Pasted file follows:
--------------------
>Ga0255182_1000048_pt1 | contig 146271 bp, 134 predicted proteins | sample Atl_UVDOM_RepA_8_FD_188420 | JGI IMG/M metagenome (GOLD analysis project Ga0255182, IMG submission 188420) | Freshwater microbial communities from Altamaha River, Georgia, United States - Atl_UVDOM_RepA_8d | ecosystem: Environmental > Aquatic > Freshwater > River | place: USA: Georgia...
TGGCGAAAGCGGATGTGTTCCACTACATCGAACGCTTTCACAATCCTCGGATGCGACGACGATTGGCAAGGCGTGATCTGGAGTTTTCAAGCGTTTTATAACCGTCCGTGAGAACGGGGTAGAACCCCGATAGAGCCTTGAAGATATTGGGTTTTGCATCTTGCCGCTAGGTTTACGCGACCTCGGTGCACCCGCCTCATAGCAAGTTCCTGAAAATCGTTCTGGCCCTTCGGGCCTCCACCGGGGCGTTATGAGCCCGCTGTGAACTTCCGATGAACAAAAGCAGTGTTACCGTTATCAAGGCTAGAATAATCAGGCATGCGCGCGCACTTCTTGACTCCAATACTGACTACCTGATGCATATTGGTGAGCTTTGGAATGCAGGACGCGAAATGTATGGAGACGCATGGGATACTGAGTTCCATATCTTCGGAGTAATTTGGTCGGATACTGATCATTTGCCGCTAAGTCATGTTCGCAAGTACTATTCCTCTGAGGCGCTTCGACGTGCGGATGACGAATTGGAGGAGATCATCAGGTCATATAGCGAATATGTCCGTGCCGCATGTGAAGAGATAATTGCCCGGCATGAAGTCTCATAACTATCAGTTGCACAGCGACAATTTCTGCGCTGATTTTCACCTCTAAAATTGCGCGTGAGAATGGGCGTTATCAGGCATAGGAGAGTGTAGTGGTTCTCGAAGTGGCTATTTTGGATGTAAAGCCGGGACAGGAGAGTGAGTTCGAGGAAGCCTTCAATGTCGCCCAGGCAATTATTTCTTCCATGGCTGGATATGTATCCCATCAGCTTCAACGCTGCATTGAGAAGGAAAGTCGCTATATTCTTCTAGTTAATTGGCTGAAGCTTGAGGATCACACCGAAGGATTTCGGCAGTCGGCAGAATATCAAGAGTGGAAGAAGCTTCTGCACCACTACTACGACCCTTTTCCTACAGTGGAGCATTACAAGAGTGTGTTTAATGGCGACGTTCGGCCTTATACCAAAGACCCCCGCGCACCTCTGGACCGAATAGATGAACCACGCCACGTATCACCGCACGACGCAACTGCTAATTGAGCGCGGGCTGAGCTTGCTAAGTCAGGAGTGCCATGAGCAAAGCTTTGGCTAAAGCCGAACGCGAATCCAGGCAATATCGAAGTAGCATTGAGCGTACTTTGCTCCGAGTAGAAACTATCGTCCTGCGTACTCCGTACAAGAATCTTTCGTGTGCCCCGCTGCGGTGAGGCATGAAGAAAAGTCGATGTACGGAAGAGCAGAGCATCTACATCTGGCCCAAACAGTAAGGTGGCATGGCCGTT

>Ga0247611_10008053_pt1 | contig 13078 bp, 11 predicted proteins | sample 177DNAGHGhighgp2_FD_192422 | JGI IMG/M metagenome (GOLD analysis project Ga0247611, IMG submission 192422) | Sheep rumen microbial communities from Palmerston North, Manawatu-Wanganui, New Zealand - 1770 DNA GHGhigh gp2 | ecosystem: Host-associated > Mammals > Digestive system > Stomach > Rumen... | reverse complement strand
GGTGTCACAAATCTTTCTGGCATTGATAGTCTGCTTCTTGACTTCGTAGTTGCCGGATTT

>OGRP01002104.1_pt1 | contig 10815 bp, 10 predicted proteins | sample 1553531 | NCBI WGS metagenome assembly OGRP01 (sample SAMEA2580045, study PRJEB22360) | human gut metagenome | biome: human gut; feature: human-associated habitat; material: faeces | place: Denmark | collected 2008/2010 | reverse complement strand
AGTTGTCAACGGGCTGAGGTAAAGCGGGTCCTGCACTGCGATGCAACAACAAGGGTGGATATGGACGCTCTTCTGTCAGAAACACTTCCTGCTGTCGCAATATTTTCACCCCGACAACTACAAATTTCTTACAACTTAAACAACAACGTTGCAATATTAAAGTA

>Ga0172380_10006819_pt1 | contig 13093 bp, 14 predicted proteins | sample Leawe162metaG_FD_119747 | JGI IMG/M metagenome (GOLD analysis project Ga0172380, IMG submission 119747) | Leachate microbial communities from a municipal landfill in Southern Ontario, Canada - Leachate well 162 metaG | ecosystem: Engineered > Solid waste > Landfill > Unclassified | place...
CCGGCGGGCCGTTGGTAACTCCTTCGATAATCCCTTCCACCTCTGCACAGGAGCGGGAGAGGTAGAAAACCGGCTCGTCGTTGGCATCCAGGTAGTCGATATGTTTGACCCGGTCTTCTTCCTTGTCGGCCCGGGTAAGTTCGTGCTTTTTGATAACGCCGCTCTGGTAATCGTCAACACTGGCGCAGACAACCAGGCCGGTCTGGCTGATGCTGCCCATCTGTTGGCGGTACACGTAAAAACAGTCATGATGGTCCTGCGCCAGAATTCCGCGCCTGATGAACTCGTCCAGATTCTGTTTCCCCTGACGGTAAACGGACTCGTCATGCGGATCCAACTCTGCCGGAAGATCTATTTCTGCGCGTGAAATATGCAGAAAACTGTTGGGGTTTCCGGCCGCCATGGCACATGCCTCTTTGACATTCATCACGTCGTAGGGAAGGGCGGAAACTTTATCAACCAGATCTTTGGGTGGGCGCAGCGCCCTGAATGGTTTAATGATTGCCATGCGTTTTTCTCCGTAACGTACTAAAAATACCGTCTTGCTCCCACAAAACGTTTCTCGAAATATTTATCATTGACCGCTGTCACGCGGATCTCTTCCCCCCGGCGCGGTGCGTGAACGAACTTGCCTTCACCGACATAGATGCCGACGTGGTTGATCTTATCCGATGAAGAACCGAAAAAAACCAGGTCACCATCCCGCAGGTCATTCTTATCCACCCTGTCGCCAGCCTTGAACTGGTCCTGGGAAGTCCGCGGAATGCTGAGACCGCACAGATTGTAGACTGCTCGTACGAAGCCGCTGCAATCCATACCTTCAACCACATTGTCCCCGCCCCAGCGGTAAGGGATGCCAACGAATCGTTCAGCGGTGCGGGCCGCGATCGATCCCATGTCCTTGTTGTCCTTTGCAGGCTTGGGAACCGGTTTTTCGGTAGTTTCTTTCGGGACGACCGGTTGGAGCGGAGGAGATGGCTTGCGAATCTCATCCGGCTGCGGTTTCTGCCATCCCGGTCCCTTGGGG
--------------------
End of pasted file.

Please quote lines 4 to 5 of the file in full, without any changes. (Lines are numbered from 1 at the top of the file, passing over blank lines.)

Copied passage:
GGTGTCACAAATCTTTCTGGCATTGATAGTCTGCTTCTTGACTTCGTAGTTGCCGGATTT

>OGRP01002104.1_pt1 | contig 10815 bp, 10 predicted proteins | sample 1553531 | NCBI WGS metagenome assembly OGRP01 (sample SAMEA2580045, study PRJEB22360) | human gut metagenome | biome: human gut; feature: human-associated habitat; material: faeces | place: Denmark | collected 2008/2010 | reverse complement strand